Targeted Adjustments in Adobe® Photoshop®


Targeted Adjustments in Adobe® Photoshop®


Lesson Info

Subtle vs Accurate Adjustments

Let's talk about accuracy versus subtlety subtlety is not really my strong suit, as you might have figured out by now, but we're going to try and be a little bit subtle with some of our adjustments, so I'm gonna make a selection, so I'm just using the quick selection tool here and I will just click and drag across the sky and again, don't worry too much about the specific technique in this case, we'll just we'll talk about some of the technique later, but just the overall concept related to subtlety versus accuracy. So if I zoom in on this election, you can see pretty clearly that selection doesn't seem to be super accurate, is that okay? That depends sometimes it's ok, sometimes it's not what kind of adjustment do I need to apply so again, don't worry about how I'm accomplishing all this stuff. I will cover all of this shortly, but if we take a look at this very strong adjustment, not subtle and not accurate, a very bad combination, so if you need a strong adjustment, then your lawyer...

mask needs to be accurate here, for example, following the tree line, you can see that my adjustment is going into the trees or darkening the tree in addition to the sky, but then we've got little bits of sky showing through that are not being darkened so that's a problem? It also underscores an issue if you're concerned about self esteem, little extra tip bonus tip one of the worst things you can do if self esteem is an issue is zoom in on a photo. One of the best things you can do is zoom out if you zoom out really, really far, the adjustment looks really, really great, and so it's probably a good idea to zoom in a little bit and make sure that you're making a good adjustment or that you've got an accurate mask, but if we're making a subtle adjustment, what if I just wanted to tone down the sky just a tiny little bit? Then my adjustment, my selection doesn't need to be as accurate, so as I take that adjustment up and up and up, making it less strong right about there, approximately now the accuracy is no problem. I haven't inaccurate later, man ask so to speak. I have a not good layer mask, but because my adjustment is relatively subtle, I could get away with it. So in many cases, if you're just toning something down, you're making a minor little adjustment to the image you don't have to sweat having a highly accurate layer mass, going to turn off my adjustment and turn it back on it's still a reasonably strong adjustment. But because it's not terribly strong, I could get away with it. Now, if we zoom in really close in this case, we'll still see that some work could be done to improve things. We'll see how we do that work a little bit later, but again, the key message at the moment is if your adjustments pretty subtle, you don't have to worry quite so much about accuracy, so I wouldn't work on painstakingly creating a perfect selection if you're just darkening down the sky by a third of a stop because you don't need that degree of accuracy in that type of situation. So just something that I think is worth keeping in mind when you're working on your images and you feel like you're going to need to make a strong adjustment you, then you'll need to make a more accurate layer mask it's going to be a subtle adjustment, then you can make amore, you know, kind of haphazard her past, as it were, not that I encourage haphazard nous by any stretch, but it is a little bit of flexibility there when your adjustments aren't extremely strong.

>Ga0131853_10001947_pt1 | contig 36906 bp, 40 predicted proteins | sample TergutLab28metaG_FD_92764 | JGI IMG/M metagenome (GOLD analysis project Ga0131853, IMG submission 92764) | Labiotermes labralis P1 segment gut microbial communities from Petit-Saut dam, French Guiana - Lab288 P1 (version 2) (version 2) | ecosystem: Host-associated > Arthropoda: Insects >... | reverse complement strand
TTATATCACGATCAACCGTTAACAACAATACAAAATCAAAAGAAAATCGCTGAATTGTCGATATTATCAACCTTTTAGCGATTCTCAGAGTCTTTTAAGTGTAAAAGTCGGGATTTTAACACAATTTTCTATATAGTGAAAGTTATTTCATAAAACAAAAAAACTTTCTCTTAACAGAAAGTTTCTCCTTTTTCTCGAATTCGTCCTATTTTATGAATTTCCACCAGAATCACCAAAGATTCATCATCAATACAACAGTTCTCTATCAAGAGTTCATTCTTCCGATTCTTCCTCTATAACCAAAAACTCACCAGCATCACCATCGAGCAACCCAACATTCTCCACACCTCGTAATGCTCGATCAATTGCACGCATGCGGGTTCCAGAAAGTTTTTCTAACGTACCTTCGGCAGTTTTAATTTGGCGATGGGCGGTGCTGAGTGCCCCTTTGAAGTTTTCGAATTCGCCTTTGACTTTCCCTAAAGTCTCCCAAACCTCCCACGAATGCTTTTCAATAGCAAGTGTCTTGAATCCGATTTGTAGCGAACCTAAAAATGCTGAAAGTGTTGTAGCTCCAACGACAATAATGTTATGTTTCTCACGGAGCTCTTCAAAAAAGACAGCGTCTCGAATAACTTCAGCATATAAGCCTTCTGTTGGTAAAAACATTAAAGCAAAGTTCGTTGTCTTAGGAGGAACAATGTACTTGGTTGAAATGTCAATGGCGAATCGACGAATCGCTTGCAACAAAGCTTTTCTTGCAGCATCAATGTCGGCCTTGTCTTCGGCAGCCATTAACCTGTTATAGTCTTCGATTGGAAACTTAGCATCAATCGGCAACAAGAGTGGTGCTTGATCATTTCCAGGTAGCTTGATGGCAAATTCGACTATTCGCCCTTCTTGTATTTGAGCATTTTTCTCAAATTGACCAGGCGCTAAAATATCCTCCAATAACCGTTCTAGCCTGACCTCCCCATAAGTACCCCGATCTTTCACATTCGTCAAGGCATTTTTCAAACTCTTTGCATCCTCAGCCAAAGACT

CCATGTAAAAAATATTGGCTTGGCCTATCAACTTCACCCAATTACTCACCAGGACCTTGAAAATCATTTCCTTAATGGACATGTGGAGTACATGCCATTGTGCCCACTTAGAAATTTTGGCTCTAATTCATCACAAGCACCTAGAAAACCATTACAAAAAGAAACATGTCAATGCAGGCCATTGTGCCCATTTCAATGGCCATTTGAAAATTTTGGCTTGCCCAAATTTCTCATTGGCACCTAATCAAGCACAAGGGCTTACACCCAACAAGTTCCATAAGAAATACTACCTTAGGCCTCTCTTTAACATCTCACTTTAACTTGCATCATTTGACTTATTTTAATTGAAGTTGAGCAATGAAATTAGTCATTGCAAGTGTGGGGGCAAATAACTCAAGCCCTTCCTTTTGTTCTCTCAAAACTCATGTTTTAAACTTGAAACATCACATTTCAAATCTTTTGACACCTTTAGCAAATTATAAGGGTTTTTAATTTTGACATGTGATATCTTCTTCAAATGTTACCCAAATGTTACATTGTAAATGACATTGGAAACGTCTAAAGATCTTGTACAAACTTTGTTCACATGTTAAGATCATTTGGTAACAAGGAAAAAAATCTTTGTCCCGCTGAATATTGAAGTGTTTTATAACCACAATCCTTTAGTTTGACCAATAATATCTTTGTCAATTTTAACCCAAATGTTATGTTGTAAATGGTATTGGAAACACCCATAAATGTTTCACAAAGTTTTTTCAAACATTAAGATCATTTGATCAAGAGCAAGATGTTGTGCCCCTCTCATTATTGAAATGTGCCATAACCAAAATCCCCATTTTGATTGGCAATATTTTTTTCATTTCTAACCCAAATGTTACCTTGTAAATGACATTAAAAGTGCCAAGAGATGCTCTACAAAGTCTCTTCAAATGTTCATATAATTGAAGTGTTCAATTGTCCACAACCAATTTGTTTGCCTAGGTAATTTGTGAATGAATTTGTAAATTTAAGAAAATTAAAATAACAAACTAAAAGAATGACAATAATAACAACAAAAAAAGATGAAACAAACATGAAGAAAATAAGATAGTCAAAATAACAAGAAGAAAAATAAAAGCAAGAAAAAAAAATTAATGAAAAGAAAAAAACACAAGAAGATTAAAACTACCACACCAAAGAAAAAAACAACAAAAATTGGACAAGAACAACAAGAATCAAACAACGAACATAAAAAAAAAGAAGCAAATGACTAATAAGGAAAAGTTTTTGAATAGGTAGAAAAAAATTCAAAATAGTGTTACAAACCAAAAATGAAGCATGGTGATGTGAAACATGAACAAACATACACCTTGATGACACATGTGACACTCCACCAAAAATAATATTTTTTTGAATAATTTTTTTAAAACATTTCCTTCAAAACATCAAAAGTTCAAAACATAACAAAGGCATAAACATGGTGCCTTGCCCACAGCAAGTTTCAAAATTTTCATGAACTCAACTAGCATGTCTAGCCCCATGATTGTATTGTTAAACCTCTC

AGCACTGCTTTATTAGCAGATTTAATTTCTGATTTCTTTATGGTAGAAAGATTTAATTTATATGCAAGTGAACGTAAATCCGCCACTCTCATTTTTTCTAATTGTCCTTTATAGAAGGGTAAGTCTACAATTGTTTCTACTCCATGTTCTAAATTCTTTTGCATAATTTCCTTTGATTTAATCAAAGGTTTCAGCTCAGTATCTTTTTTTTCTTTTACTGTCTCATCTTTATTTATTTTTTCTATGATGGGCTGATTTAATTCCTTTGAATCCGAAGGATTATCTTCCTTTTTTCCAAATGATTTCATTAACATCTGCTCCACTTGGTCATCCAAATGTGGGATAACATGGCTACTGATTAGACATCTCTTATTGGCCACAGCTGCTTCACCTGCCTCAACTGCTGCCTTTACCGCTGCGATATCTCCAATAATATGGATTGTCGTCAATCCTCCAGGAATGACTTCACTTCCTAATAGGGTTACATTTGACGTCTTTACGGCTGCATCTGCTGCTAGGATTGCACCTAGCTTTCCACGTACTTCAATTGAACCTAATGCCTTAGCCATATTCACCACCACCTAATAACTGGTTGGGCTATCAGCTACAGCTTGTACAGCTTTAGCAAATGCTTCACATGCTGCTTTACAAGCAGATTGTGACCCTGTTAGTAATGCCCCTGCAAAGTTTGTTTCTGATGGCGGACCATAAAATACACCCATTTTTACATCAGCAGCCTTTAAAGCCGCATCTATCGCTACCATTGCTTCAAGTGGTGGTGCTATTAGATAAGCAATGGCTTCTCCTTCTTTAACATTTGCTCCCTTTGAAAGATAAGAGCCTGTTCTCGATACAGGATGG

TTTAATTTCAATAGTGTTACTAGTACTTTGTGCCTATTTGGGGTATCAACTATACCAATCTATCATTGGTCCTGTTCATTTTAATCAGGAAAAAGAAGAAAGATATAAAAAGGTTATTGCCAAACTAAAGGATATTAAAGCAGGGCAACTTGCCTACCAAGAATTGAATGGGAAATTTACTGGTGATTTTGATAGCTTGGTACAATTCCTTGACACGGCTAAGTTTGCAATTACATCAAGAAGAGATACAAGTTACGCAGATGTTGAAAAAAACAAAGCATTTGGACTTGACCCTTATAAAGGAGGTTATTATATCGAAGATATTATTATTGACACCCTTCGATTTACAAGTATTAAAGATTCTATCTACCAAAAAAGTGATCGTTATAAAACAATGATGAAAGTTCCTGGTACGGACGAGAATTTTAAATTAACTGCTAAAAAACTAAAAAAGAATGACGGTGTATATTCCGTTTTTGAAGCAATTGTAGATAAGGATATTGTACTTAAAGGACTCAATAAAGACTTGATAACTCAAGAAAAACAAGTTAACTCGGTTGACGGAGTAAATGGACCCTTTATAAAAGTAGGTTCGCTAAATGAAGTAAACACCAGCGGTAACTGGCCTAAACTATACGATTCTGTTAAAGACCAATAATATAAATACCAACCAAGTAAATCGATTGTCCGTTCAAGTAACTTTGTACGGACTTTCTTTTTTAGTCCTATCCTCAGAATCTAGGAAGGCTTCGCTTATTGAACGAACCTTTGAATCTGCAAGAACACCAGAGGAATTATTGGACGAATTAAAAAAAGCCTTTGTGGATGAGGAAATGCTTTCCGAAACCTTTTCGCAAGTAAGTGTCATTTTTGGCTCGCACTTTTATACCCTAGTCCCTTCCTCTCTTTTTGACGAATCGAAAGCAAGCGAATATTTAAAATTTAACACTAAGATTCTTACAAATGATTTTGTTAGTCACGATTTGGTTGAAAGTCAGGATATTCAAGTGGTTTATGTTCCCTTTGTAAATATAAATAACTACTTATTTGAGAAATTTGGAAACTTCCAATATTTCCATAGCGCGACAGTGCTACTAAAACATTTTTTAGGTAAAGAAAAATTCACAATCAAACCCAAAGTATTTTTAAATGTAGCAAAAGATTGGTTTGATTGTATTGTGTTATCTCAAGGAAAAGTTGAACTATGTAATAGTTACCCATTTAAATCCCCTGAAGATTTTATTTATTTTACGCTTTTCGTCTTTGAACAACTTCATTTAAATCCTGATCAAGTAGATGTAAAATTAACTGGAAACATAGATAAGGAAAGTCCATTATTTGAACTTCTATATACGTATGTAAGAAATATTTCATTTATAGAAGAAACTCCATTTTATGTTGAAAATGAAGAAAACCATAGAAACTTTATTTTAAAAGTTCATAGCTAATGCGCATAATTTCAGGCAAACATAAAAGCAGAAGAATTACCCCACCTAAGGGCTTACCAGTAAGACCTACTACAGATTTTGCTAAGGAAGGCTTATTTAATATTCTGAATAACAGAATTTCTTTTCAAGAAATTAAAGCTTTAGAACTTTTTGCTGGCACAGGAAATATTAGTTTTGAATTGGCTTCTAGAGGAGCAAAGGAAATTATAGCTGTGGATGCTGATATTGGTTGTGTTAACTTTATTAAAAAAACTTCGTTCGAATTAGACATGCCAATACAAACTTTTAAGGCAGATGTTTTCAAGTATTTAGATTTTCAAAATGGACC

Class Description

Targeted adjustments in Adobe® Photoshop® give you incredible power when editing photographs. Learn how they can quickly transform your images in Targeted Adjustments in Adobe® Photoshop® with Tim Grey.

Tim will help you truly understand the concepts and functionality behind layer masking. You’ll learn how you can apply adjustments to specific areas of a photo. Tim will demonstrate selection techniques, painting on layer masks, and using gradients. You’ll develop the skills you need to make impactful and efficient adjustments.

Software Used: Adobe Photoshop CC 2014.2.2